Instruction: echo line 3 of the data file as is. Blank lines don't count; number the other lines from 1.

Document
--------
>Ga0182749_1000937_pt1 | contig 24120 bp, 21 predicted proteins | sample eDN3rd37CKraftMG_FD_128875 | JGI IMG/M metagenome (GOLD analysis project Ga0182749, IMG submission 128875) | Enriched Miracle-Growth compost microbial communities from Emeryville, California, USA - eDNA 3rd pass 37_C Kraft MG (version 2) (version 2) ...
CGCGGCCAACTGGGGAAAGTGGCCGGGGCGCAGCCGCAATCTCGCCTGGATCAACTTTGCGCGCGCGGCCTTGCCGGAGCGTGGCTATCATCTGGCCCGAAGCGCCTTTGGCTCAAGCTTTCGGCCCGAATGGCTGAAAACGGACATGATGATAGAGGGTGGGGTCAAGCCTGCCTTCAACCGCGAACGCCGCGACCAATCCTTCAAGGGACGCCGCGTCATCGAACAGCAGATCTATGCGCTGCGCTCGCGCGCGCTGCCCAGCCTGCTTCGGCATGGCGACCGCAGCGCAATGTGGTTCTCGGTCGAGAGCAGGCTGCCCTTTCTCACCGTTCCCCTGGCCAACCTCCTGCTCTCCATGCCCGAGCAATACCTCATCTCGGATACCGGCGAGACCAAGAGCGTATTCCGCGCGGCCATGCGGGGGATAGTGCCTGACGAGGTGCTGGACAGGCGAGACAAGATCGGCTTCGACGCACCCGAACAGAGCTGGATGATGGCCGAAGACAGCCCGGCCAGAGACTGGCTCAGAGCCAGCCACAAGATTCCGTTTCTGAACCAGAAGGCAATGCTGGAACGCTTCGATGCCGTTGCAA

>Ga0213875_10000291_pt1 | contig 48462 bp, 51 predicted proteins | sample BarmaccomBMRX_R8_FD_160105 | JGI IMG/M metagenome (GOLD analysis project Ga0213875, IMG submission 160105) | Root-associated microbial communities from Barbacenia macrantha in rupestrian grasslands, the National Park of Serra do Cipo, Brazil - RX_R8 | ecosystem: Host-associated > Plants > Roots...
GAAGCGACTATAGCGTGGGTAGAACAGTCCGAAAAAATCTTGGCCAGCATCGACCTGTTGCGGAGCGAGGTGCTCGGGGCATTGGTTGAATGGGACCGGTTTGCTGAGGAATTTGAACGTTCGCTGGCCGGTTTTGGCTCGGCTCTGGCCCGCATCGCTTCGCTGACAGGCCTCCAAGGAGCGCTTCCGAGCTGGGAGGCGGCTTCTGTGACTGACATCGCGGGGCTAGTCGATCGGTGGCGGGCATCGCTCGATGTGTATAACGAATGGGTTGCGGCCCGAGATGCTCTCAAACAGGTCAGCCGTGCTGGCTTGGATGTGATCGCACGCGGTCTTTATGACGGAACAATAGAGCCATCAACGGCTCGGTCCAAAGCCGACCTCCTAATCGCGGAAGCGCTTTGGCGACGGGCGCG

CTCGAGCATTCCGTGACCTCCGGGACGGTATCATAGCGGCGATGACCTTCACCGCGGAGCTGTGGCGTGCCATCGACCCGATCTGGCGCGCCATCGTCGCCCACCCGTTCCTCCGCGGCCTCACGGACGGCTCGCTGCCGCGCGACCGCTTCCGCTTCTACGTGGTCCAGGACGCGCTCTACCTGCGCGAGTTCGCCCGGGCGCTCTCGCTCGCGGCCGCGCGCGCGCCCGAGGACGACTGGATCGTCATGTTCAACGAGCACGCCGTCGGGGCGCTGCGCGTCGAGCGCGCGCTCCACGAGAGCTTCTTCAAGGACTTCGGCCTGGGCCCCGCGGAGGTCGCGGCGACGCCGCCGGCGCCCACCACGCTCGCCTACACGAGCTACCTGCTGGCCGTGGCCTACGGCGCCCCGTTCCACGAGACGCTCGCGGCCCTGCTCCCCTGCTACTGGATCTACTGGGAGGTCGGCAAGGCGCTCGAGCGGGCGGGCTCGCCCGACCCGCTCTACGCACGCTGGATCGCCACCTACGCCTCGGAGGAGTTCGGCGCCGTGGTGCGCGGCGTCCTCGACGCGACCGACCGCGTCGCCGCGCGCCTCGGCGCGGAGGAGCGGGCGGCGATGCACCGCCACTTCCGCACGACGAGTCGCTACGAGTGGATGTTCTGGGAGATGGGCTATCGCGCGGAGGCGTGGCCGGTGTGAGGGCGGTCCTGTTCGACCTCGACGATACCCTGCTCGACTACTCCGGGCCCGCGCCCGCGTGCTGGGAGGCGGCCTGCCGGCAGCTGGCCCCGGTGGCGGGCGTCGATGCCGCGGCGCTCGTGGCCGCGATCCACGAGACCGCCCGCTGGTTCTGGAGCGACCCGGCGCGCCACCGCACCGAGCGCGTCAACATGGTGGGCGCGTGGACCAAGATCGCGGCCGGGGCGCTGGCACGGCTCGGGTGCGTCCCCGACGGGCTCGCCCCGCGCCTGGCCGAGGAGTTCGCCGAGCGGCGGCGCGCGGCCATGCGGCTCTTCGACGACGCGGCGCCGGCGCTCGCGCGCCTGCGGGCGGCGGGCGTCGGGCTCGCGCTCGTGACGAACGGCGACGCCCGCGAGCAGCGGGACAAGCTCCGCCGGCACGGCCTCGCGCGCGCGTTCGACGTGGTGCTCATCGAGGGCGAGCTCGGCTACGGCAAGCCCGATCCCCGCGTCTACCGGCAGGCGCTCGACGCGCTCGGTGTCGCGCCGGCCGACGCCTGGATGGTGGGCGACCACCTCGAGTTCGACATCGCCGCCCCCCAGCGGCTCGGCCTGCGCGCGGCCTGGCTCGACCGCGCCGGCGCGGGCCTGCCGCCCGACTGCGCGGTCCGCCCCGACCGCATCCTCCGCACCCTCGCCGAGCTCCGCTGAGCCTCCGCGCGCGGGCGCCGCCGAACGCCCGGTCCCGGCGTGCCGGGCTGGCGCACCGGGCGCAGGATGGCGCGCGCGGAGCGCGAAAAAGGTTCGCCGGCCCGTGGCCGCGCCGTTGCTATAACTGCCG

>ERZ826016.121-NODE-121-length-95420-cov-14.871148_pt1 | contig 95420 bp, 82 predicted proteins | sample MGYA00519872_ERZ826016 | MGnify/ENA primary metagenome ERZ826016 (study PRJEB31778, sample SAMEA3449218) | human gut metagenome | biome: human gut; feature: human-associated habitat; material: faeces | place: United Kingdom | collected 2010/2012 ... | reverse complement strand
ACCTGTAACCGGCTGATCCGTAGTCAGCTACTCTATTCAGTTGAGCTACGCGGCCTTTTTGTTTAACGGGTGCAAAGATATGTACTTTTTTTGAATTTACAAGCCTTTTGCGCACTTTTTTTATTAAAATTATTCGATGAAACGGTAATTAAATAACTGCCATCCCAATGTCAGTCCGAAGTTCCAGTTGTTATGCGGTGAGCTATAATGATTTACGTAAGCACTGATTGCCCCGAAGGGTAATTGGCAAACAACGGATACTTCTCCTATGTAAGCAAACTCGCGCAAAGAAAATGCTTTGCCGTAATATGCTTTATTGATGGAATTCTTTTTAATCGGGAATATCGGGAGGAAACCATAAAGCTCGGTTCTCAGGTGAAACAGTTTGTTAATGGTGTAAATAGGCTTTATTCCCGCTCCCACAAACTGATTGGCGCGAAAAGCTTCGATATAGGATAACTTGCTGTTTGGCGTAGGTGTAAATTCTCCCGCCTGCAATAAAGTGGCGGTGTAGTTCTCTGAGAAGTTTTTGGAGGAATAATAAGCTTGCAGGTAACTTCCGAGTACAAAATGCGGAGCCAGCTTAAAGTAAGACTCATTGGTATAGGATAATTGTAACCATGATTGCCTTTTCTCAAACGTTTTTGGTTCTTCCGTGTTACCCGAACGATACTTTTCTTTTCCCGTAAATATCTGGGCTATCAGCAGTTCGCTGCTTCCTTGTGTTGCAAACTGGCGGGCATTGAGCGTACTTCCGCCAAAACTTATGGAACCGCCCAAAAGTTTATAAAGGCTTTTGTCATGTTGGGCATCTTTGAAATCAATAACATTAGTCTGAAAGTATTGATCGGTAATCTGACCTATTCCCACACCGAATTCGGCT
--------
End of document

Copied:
>Ga0213875_10000291_pt1 | contig 48462 bp, 51 predicted proteins | sample BarmaccomBMRX_R8_FD_160105 | JGI IMG/M metagenome (GOLD analysis project Ga0213875, IMG submission 160105) | Root-associated microbial communities from Barbacenia macrantha in rupestrian grasslands, the National Park of Serra do Cipo, Brazil - RX_R8 | ecosystem: Host-associated > Plants > Roots...